Wednesday, 19 October 2011

Wednesday, October 19th, 2011

Beach, Friends, Monk & Verse

Mumbai, India.

You must watch every step you take. You want to stay dry so you are
prudent about dodging waves as they roll in. You watch every step you take
because the beach is not all sand. There is debris, natural ocean stuff,
and otherwise, human snack remains and even feces. You watch every step
because the terrain is sometimes uneven. Drainage from the condos creates
minor creeps. In other words your eyes need to be planted to the ground.
I met Mahesh who is young and speaks English. He lived in Canada for two
years and worked at a call centre. Not surprising. Reflections of “Slum
dog.” I also met a group of young men, the second day in a row. They had
been hanging out at the beach since 2AM (now it’s 4AM) to attend the
mangal arati services at the Juhu temple. They expressed in broken English
and Hindi how they wanted to be purified. I could tell by their stylish
apparel that they are part of Bollywood pop culture yet they craved for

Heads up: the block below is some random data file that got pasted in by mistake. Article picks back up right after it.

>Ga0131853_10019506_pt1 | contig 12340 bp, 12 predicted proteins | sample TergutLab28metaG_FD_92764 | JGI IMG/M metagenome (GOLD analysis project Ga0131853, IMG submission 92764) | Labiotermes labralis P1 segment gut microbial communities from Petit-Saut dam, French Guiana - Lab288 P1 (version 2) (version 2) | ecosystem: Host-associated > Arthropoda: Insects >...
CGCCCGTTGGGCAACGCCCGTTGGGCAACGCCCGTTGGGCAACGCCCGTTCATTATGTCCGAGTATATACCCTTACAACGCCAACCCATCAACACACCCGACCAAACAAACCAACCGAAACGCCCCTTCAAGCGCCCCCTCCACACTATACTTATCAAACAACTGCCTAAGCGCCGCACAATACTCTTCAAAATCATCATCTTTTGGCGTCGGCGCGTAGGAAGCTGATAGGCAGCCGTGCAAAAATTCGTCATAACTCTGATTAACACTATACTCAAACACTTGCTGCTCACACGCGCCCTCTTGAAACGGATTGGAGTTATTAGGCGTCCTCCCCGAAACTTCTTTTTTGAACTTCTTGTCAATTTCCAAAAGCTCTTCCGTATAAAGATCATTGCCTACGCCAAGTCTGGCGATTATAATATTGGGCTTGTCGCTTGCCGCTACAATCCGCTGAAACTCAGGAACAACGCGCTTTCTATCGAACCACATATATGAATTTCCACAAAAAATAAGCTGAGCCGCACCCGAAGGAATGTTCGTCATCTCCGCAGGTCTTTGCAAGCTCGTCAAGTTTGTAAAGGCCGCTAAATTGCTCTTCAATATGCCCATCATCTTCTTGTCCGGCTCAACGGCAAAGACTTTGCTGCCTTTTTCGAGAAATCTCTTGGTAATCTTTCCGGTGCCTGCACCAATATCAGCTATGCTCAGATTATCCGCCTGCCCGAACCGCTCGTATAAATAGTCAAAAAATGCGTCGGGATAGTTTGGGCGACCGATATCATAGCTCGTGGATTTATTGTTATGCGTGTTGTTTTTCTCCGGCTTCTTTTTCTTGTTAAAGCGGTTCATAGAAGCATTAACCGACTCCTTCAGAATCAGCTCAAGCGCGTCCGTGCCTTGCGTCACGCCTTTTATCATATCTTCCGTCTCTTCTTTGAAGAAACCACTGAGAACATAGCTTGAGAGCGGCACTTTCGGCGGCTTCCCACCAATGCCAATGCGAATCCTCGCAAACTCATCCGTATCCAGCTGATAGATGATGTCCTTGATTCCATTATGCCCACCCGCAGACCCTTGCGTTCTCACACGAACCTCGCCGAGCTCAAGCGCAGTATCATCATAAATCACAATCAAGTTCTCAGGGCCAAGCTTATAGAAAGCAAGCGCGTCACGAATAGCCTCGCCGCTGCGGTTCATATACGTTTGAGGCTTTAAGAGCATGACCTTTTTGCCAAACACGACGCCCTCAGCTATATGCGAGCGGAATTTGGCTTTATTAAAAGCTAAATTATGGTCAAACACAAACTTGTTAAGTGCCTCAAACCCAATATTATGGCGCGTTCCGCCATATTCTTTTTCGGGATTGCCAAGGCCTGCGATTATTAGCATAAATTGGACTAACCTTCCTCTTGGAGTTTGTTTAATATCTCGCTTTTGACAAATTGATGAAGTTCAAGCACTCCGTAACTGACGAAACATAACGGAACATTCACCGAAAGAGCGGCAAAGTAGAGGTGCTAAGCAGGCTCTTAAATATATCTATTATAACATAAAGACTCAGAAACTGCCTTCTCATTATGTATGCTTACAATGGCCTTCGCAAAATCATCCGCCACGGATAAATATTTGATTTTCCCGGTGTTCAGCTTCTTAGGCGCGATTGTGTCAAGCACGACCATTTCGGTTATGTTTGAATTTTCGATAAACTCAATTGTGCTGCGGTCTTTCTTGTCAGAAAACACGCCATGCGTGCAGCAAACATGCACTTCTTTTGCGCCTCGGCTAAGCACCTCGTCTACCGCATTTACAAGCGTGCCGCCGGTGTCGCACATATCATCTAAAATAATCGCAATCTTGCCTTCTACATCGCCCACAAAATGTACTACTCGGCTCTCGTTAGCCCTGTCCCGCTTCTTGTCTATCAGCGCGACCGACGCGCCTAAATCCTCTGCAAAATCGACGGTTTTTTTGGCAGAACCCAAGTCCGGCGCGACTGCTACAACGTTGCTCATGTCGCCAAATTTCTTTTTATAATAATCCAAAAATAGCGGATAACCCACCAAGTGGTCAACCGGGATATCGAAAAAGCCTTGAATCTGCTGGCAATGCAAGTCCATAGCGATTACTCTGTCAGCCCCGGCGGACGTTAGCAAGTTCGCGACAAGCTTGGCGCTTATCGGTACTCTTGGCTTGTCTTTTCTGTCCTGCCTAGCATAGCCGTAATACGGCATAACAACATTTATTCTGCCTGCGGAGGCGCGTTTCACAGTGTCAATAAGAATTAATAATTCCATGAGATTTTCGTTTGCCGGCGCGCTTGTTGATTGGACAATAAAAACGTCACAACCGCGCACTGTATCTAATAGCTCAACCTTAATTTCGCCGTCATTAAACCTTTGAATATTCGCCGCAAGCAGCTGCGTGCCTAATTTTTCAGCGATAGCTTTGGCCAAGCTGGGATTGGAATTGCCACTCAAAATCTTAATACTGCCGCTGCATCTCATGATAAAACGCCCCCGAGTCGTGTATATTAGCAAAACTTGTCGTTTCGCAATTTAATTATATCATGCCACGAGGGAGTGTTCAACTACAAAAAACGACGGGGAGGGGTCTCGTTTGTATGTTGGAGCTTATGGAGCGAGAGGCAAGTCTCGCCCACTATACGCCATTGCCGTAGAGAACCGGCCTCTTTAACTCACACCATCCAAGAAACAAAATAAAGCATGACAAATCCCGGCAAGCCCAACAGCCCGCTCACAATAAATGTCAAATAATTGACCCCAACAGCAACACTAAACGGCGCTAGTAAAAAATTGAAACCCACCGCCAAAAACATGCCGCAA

some piety in their lives. I felt it necessary to befriend and encourage

As mentioned earlier, I have a roommate who hails from Spain, Yadunandan
Swami, is a relatively new ordained monk in the sannyasa order. Immersed
in education he is the principle of Bhaktivedanta college, a short
distance from Brussels. He completed his Masters degree at the University
of Wales and specialized in theology and Religious studies. For his
thesis, he has written on the topic “Vaishnava Sannyasis in Modernity: the
life and challenges.”

I looked through his paper and most interesting was his list of ten major
reasons for persons parting from the renounced order within the tradition.

A personal highlight for the day was a revisit to the last verse in
chapter 11 of the Bhagavad-gitaText 55 reads as such: “My dear Arjuna,
he who engages in My pure devotional service, free from the contamination